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Abstract & Commentary
Synopsis: Helical CT angiography can usually replace catheter angiography for the evaluation of late complications of surgery for aortic coarctation.
Source: Schaffler GJ, et al. Helical CT angiography with maximum intensity projection in the assessment of aortic coarctation after surgery.
AJR Am J Roentgenol 2000;175:1041-1045.
Late postoperative complications of coarctation of the aorta include re-stenosis and aneurysm. Traditionally, patients have undergone catheter-based angiography for diagnosis of re-stenosis or aneurysm formation.
This study evaluated 25 patients (mean age, 134 months) who had previously undergone coarctation repair (mean time after surgery, 109 months). All 25 patients had suspected re-stenosis on the basis of systolic blood pressure differential between the right upper and lower extremities or a flow jet in the postoperative segment of the aorta at echocardiography. Patients were examined with both catheter angiography and helical CT angiography. The CT data were displayed using maximum intensity projection (MIP) reconstructions. At the time of catheter angiography, Schaffler and colleagues measured systolic blood pressure gradients between the pre- and post-stenotic segments of the former coarctation.
On the basis of catheter angiography, 11 of 25 patients had a normal aortic contour (group A), 12 had a re-stenosis (group B), and two had an aneurysm at the surgical site (group C). In four patients a circumscribed pouch was demonstrated at the site of surgery, and an intimal flap was identified in four other patients. The mean time for performing MIP reconstructions was 15 minutes. The CT MIP reconstructions yielded identical results with respect to classification into the three groups (A,B, and C), circumscribed pouches, and intimal flaps. There was strong correlation between catheter angiography and CT angiography for measurement of the narrowest diameter in the area of former coarctation (r = 0.98) or in the descending aorta (r = 0.99). There was no correlation between the systolic pressure gradients found at catheter angiography and the ratio of the diameter of the former coarctation site to the diameter of the descending aorta (r = -0.04).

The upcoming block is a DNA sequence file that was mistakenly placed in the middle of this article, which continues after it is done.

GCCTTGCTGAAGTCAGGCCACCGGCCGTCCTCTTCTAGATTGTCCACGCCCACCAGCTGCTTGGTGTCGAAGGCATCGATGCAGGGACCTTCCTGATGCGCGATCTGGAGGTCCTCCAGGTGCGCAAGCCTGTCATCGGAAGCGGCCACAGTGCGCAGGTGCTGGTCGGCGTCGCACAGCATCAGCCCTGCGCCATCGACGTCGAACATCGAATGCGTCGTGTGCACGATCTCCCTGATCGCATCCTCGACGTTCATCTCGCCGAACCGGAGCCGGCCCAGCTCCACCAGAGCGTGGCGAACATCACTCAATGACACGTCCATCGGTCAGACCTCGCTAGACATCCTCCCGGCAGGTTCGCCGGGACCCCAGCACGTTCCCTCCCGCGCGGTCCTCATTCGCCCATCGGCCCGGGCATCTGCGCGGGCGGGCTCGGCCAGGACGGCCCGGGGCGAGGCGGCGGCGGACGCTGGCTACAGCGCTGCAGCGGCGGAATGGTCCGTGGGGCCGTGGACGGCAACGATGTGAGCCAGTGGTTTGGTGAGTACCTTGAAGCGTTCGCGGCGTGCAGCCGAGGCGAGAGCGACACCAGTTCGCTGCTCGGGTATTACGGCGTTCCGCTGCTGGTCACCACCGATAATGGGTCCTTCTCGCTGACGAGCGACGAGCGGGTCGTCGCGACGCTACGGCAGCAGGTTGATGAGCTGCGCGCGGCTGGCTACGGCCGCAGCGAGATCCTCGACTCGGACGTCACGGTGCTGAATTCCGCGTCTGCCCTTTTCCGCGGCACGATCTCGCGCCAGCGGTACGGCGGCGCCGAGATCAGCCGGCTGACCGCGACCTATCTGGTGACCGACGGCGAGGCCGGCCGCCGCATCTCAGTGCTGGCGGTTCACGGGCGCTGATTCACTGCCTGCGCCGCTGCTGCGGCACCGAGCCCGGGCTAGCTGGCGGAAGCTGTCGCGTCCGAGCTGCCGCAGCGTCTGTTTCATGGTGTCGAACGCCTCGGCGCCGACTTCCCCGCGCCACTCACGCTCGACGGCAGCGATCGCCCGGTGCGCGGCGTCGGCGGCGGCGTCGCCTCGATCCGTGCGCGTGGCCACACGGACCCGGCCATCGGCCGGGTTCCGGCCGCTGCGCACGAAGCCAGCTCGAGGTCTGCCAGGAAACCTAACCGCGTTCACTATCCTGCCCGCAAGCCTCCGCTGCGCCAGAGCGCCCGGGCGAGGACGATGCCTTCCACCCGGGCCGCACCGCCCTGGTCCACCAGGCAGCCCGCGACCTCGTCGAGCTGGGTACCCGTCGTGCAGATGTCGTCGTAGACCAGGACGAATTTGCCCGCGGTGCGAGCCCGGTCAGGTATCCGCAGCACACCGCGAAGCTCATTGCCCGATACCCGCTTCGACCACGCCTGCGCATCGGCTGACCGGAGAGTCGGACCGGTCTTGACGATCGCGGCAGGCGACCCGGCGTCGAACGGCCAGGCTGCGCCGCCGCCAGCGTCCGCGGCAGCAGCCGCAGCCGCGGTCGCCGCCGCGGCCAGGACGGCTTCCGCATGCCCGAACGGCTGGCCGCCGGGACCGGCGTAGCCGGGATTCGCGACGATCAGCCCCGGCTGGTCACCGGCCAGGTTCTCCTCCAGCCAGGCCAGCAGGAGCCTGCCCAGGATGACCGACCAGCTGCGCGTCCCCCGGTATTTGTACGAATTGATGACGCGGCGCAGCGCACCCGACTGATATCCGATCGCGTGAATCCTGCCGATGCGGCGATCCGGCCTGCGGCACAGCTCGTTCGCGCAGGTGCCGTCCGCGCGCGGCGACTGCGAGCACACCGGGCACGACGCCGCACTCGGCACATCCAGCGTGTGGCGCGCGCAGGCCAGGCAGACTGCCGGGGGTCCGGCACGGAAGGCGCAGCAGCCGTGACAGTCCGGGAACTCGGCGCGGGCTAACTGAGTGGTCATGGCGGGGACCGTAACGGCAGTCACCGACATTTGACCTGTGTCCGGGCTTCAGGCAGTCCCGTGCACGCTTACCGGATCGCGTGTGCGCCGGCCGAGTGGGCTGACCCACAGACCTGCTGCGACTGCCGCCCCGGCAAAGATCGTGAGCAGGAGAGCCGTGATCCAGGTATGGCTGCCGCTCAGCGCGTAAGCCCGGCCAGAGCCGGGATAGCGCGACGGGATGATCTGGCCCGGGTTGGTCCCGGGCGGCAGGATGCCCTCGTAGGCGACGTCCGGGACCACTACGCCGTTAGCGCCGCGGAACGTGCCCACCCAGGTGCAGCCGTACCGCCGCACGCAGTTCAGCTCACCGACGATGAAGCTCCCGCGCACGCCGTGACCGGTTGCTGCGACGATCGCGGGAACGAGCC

Schaffler et al concluded that CT angiography can replace catheter angiography for postoperative follow-up of aortic coarctation, and that catheter angiography should be reserved for patients who have abnormal findings on CT angiography that require endovascular intervention or surgery.
Comment by Gautham P. Reddy, MD
This study shows that a noninvasive technique can be as accurate as catheter angiography for postoperative evaluation of coarctation. The MIP reconstructions, which could be performed in a mean of only 15 minutes, provided diagnostic information nearly identical to that of catheter angiography.
Magnetic resonance imaging (MRI), which has been used for pre- and postoperative evaluation of coarctation for more than 10 years,1 is an alternative to CT angiography. Some advantages of MRI over CT angiography include the absence of ionizing radiation and the lack of need for iodinated contrast agent. In addition, velocity-encoded cine MRI can be used to evaluate the functional significance of the stenosis.2
Given the wide availability of CT angiography and MRI, there is no reason to perform routine catheter angiography for the postoperative monitoring of patients with coarctation. Catheter angiography should be reserved for patients who need an endovascular intervention or whose noninvasive imaging examination is technically suboptimal. Patients who need repeat surgery usually do not need diagnostic catheter angiography if the CT angiography or MRI is performed.
1. von Schulthess GK. Coarctation of the aorta: MR imaging. Radiology 1986;158:469-474.
2. Steffens JC, et al. Quantitation of collateral blood flow in coarctation of the aorta by velocity encoded cine MRI. Circulation 1994;90:937-943.